This Eco-Village of the Future in Amsterdam is Fully Self-Sufficient

Humans are pests. Convenience and ignorance are bleeding this planet dry, and the atrocities committed against it are nothing short of criminal. But among the species of cynics who exploit and undermine the very thing they depend on exists a growing number of individuals and organizations who are fighting too see that Earth doesn’t go to hell in a hand basket.
RegenVillages, a tech-integrated residential real estate development company, has embarked on a mission to build communities that produce all their own food and energy. It will provide a “closed-loop” waste-to-resource system and weaken a wide spectrum of issues, from the food and water crises to the rise of CO2 emissions. In doing so, it addresses the issue of the coming population boom, which is estimated to reach 10 billion people by 2050, according to a report by the United Nations.

According to the RegenVillage’s website, the communities will provide “desirable off-grid capable neighborhoods comprised of power positive homes, renewable energy, water management, and waste-to-resource systems that are based upon on-going resiliency research for thriving families and reduced burdens on local and national governments.”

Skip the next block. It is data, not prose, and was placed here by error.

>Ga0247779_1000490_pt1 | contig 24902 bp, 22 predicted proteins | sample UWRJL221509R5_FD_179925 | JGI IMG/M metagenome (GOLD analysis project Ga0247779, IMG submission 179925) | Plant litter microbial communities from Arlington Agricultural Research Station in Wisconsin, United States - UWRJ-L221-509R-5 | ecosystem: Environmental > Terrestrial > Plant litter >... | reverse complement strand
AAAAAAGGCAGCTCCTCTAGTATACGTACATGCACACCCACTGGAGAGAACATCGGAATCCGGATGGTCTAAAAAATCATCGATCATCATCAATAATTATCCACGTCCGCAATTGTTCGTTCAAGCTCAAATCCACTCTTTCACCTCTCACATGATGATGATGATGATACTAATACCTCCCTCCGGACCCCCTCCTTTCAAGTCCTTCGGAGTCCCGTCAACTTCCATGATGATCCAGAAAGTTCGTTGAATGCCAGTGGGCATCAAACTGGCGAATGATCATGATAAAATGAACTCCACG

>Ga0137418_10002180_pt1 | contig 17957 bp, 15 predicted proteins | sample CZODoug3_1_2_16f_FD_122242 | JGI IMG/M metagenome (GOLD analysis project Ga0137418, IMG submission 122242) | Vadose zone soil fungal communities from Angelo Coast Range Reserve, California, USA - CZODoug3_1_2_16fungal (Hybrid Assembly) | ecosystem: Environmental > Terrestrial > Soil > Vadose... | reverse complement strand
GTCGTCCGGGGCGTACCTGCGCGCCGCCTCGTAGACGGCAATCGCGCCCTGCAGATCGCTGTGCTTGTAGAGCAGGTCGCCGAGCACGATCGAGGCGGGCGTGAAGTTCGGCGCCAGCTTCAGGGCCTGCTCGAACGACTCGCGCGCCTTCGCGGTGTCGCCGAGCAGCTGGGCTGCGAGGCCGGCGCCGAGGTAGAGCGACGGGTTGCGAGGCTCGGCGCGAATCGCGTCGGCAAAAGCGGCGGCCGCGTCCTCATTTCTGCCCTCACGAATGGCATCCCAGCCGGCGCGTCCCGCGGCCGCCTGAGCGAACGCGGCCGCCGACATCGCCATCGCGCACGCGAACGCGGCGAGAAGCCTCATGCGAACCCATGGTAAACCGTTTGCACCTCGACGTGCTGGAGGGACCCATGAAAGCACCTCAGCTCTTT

James Ehrlich, CEO of RegenVillages, explained, “We’re really looking at a global scale. We are redefining residential real-estate development by creating these regenerative neighborhoods, looking at first these greenfield pieces of farmland where we can produce more organic food, more clean water, more clean energy, and mitigate more waste than if we just left that land to grow organic food or do permaculture there.”

From global warming to the volatility of finite resources, it seems as though Earth is reaching a tipping point. Fortunately, good folks like RegenVillages are tackling the issue head-on. The potential costs for a home in one of these eco-villages is still unclear, but I’m assuming it will be rather expensive in comparison to conventional housing arrangements. The design will first be integrated by the implementation of 25 pilot homes in Almere, Netherlands in summer of 2016. If successful, RegenVilllages could materialize on a global scale.




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